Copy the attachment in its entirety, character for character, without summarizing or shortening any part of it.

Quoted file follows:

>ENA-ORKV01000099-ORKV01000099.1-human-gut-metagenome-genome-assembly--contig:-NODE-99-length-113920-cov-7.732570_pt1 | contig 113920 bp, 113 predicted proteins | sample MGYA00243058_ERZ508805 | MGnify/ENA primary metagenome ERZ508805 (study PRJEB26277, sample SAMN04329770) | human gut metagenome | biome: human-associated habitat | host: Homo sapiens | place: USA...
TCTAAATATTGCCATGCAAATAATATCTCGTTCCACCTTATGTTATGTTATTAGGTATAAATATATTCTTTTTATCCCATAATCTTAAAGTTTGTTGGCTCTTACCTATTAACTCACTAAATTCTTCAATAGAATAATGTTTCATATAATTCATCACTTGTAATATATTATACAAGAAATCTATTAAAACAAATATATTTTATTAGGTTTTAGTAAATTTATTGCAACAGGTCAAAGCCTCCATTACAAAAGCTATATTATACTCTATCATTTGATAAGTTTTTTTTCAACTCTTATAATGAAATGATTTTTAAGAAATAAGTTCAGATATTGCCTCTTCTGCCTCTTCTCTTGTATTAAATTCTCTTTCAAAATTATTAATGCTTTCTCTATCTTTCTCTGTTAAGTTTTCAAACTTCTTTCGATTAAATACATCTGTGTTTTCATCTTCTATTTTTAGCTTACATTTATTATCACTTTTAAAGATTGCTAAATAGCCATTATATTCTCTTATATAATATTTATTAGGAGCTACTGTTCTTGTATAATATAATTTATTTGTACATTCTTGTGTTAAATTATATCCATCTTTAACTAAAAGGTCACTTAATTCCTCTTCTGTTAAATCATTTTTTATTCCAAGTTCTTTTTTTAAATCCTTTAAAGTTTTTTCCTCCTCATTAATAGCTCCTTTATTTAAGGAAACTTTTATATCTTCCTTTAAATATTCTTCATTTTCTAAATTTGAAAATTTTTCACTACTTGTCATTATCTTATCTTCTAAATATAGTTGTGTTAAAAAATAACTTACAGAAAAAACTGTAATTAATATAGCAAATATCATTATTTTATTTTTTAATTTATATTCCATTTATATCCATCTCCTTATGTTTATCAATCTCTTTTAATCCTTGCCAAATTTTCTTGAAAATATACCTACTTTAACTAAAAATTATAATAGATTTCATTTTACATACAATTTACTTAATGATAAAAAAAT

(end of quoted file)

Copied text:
>ENA-ORKV01000099-ORKV01000099.1-human-gut-metagenome-genome-assembly--contig:-NODE-99-length-113920-cov-7.732570_pt1 | contig 113920 bp, 113 predicted proteins | sample MGYA00243058_ERZ508805 | MGnify/ENA primary metagenome ERZ508805 (study PRJEB26277, sample SAMN04329770) | human gut metagenome | biome: human-associated habitat | host: Homo sapiens | place: USA...
TCTAAATATTGCCATGCAAATAATATCTCGTTCCACCTTATGTTATGTTATTAGGTATAAATATATTCTTTTTATCCCATAATCTTAAAGTTTGTTGGCTCTTACCTATTAACTCACTAAATTCTTCAATAGAATAATGTTTCATATAATTCATCACTTGTAATATATTATACAAGAAATCTATTAAAACAAATATATTTTATTAGGTTTTAGTAAATTTATTGCAACAGGTCAAAGCCTCCATTACAAAAGCTATATTATACTCTATCATTTGATAAGTTTTTTTTCAACTCTTATAATGAAATGATTTTTAAGAAATAAGTTCAGATATTGCCTCTTCTGCCTCTTCTCTTGTATTAAATTCTCTTTCAAAATTATTAATGCTTTCTCTATCTTTCTCTGTTAAGTTTTCAAACTTCTTTCGATTAAATACATCTGTGTTTTCATCTTCTATTTTTAGCTTACATTTATTATCACTTTTAAAGATTGCTAAATAGCCATTATATTCTCTTATATAATATTTATTAGGAGCTACTGTTCTTGTATAATATAATTTATTTGTACATTCTTGTGTTAAATTATATCCATCTTTAACTAAAAGGTCACTTAATTCCTCTTCTGTTAAATCATTTTTTATTCCAAGTTCTTTTTTTAAATCCTTTAAAGTTTTTTCCTCCTCATTAATAGCTCCTTTATTTAAGGAAACTTTTATATCTTCCTTTAAATATTCTTCATTTTCTAAATTTGAAAATTTTTCACTACTTGTCATTATCTTATCTTCTAAATATAGTTGTGTTAAAAAATAACTTACAGAAAAAACTGTAATTAATATAGCAAATATCATTATTTTATTTTTTAATTTATATTCCATTTATATCCATCTCCTTATGTTTATCAATCTCTTTTAATCCTTGCCAAATTTTCTTGAAAATATACCTACTTTAACTAAAAATTATAATAGATTTCATTTTACATACAATTTACTTAATGATAAAAAAAT